About Rick Knoll

Rick Knoll is an organic farmer who has been practicing biodynamic farming for 32 years. He owns Knoll Farms in Brentwood, Calif., and holds a Ph.D in Organic Chemistry from UC Irvine. He has also studied Agroecology at UC Santa Cruz.  Learn more on the Knoll Farms website.

Biodiversity vs. Monoculture Infographic

What is sustainable agriculture?

An ecological way of raising food, sustainable agriculture is healthier for animals and consumers alike. There is no harm to the environment as this type of farming replenishes the soil for future generations.

Think about composting as an example. Biological waste decays and further enhances soil nutrition. Plants grow using this nutrient dense soil better and provide healthier crops. After the crops die or are eaten, the leftovers are put into a compost bin and the decay creates the fertilizer that starts the process over again.

Sustainable agriculture creates a harmony between the food being grown, the animals being raised, and the people who consume both.

Three Components of Sustainable Agriculture

Farmers using sustainable agriculture practices typically think about sustainable agriculture as the combination of three main components; ecological, economical, and social/economical.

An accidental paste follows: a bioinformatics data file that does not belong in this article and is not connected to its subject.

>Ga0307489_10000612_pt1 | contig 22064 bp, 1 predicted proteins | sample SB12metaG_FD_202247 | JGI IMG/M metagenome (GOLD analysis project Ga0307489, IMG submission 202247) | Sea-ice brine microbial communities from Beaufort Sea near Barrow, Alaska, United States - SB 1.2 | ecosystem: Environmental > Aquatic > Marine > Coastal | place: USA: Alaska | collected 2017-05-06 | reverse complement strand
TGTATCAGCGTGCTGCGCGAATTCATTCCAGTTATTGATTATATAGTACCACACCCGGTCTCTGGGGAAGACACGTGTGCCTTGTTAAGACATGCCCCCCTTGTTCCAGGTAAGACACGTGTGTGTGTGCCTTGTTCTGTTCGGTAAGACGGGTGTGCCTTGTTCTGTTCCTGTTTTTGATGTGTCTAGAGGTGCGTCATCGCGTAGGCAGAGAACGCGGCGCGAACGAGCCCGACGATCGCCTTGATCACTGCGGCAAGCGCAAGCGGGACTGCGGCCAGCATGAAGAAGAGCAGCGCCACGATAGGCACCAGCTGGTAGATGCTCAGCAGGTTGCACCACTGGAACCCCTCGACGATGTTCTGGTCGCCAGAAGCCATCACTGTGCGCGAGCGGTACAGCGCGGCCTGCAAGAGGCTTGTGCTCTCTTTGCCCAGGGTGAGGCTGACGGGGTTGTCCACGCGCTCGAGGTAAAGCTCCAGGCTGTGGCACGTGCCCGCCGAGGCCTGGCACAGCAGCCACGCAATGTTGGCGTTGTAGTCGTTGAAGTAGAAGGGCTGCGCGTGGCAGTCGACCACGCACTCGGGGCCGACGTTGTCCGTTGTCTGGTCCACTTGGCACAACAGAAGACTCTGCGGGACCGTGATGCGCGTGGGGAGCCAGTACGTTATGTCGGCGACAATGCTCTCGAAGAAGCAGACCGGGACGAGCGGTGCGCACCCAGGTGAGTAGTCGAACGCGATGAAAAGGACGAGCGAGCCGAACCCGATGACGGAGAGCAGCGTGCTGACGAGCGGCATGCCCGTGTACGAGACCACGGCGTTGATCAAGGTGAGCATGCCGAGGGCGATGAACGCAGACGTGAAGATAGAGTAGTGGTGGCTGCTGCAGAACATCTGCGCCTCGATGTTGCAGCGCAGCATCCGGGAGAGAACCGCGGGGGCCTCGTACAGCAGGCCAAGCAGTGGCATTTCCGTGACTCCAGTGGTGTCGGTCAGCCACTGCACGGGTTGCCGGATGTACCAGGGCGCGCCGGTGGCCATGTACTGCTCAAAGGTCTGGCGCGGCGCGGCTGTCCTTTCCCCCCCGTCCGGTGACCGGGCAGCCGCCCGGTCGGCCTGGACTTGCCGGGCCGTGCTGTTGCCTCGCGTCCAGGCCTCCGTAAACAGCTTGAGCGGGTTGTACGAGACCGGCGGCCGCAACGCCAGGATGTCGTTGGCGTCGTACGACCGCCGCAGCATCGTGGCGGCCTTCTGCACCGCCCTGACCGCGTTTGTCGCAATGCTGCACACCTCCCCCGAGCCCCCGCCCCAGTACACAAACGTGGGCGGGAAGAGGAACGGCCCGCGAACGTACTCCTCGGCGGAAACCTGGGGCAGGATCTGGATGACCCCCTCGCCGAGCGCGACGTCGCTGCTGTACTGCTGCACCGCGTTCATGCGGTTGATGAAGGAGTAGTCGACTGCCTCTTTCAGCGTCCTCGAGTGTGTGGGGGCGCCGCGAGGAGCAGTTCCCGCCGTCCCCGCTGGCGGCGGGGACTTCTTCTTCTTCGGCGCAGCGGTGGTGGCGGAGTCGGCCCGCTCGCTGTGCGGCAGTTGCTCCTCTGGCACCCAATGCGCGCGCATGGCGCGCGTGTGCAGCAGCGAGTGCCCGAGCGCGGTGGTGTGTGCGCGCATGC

From About.com:

Ecologically Sound

A sustainable farm does not degrade the environment over time, but has a neutral effect on it or enhances it.

Economically Viable

Sustainable agriculture can sustain itself financially as well. It doesn't require the input of money into the system to keep it going.

Socially and Economically Equitable

The third criteria, social and economic equity, is a bit harder to define for a small farm or hobby farm. It seems to apply more to larger-scale farming enterprises. It can be thought of as making sure that you consider your goals and lifestyle choices when making decisions about your farm.

What is the Lexicon of Sustainability?

The Lexicon of Sustainability is a project dedicated to the power of words. More specifically the power of the word sustainability and what it means in relation to agricultural.

Words are powerful and can have a profound effect on people. 

From the Lexicon of Sustainability website:

The Lexicon project is based on a simple premise: people can't be expected to live more sustainable lives if they don't even know the most basic terms and principles that define sustainability.

By illuminating the vocabulary of sustainable agriculture, and with it, the conversation about America's rapidly evolving food culture, the Lexicon project will educate, engage and activate people to pay closer attention to how they eat, what they buy, and their responsibilty for creating a healthier, safer food system in America.